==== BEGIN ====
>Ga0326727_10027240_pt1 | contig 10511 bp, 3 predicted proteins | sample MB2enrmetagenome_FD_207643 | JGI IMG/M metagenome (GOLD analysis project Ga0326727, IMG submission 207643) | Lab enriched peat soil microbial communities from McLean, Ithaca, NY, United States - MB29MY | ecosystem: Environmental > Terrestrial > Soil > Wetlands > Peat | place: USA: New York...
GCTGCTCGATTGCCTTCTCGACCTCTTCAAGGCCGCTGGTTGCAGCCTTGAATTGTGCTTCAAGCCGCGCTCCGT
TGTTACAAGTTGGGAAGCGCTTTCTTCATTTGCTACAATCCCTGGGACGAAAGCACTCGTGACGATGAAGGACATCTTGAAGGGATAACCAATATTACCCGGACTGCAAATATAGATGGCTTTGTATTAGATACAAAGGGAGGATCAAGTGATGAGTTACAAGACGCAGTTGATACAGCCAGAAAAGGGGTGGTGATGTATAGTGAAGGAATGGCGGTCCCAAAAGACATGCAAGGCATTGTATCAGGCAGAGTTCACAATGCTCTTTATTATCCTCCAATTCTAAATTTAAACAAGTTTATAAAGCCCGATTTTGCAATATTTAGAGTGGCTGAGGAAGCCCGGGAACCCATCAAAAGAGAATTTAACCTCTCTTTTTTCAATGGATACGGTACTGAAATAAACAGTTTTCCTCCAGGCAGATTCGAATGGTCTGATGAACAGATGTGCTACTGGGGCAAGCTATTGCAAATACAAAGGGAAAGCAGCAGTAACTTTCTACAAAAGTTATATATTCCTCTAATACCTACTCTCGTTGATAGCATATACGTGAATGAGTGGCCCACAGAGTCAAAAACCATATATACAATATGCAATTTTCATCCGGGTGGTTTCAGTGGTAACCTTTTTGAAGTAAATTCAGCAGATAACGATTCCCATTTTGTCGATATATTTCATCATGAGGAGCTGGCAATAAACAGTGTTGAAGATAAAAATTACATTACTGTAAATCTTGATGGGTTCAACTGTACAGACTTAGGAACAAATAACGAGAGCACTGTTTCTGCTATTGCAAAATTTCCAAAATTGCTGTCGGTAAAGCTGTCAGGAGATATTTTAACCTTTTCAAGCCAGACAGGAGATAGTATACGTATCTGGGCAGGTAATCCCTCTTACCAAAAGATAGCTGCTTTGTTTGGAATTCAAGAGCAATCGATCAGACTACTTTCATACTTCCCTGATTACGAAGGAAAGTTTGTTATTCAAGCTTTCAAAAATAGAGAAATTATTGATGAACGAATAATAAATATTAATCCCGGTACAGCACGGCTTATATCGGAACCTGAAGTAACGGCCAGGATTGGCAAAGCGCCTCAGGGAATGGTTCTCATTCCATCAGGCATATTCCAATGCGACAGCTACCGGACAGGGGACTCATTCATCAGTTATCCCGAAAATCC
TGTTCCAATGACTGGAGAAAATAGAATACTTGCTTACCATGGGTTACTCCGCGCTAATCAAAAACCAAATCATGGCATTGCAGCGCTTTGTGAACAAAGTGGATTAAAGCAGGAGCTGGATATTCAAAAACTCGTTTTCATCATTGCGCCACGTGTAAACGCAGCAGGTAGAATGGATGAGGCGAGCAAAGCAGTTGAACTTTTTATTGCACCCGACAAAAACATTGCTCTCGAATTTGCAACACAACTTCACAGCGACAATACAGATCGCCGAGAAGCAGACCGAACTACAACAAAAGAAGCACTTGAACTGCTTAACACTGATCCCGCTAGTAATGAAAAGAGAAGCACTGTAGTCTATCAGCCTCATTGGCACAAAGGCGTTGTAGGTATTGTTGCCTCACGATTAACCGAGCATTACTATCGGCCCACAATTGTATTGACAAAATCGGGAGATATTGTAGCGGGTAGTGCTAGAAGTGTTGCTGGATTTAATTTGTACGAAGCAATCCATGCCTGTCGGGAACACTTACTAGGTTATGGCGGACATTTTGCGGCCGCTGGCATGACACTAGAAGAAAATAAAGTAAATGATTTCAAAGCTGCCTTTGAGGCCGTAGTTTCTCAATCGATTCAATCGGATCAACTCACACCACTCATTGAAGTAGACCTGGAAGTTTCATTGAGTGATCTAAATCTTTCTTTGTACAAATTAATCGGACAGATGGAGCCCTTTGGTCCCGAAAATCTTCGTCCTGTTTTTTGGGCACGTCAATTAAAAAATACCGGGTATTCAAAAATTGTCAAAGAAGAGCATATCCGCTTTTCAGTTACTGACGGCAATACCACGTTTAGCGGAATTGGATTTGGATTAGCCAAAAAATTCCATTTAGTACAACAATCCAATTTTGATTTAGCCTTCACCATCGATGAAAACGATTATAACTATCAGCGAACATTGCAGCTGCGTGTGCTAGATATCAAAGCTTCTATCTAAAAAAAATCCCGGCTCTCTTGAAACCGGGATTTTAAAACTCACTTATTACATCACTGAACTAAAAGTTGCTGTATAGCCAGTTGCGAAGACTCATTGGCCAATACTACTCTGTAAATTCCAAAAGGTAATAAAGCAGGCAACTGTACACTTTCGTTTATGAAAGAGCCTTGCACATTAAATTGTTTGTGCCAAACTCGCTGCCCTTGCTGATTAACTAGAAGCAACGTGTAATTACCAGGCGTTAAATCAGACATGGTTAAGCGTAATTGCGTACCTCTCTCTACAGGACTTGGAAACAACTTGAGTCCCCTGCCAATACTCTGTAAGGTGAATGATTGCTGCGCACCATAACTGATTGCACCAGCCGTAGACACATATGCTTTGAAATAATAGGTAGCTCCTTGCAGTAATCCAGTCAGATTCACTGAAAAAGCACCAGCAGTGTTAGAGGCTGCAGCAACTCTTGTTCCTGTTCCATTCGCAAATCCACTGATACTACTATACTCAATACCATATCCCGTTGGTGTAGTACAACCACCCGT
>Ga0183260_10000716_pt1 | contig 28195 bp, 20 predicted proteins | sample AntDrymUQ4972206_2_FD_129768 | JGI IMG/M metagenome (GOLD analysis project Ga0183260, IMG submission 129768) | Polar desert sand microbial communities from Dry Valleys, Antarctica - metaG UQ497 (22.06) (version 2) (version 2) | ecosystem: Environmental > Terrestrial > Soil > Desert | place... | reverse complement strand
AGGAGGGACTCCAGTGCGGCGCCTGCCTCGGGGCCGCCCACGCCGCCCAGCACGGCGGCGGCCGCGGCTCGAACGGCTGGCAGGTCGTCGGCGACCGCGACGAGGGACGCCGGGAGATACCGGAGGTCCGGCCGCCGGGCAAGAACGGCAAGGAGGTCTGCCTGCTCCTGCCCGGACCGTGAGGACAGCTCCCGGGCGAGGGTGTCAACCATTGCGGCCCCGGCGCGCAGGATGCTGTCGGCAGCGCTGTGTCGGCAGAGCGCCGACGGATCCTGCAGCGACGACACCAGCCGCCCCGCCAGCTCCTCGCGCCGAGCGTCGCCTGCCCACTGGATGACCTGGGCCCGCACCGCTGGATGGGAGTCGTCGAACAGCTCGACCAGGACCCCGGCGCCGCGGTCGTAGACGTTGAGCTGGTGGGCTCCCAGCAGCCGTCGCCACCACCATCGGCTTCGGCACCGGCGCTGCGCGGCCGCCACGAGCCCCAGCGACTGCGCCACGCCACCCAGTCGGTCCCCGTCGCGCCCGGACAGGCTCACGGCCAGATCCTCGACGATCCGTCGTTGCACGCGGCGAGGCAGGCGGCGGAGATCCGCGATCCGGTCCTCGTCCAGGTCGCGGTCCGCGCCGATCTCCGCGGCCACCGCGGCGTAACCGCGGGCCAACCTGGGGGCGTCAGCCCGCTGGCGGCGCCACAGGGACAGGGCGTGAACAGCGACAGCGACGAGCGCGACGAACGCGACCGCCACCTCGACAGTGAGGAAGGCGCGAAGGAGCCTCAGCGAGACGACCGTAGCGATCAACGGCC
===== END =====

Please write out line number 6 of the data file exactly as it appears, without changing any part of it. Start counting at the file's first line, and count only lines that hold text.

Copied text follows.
AGGAGGGACTCCAGTGCGGCGCCTGCCTCGGGGCCGCCCACGCCGCCCAGCACGGCGGCGGCCGCGGCTCGAACGGCTGGCAGGTCGTCGGCGACCGCGACGAGGGACGCCGGGAGATACCGGAGGTCCGGCCGCCGGGCAAGAACGGCAAGGAGGTCTGCCTGCTCCTGCCCGGACCGTGAGGACAGCTCCCGGGCGAGGGTGTCAACCATTGCGGCCCCGGCGCGCAGGATGCTGTCGGCAGCGCTGTGTCGGCAGAGCGCCGACGGATCCTGCAGCGACGACACCAGCCGCCCCGCCAGCTCCTCGCGCCGAGCGTCGCCTGCCCACTGGATGACCTGGGCCCGCACCGCTGGATGGGAGTCGTCGAACAGCTCGACCAGGACCCCGGCGCCGCGGTCGTAGACGTTGAGCTGGTGGGCTCCCAGCAGCCGTCGCCACCACCATCGGCTTCGGCACCGGCGCTGCGCGGCCGCCACGAGCCCCAGCGACTGCGCCACGCCACCCAGTCGGTCCCCGTCGCGCCCGGACAGGCTCACGGCCAGATCCTCGACGATCCGTCGTTGCACGCGGCGAGGCAGGCGGCGGAGATCCGCGATCCGGTCCTCGTCCAGGTCGCGGTCCGCGCCGATCTCCGCGGCCACCGCGGCGTAACCGCGGGCCAACCTGGGGGCGTCAGCCCGCTGGCGGCGCCACAGGGACAGGGCGTGAACAGCGACAGCGACGAGCGCGACGAACGCGACCGCCACCTCGACAGTGAGGAAGGCGCGAAGGAGCCTCAGCGAGACGACCGTAGCGATCAACGGCC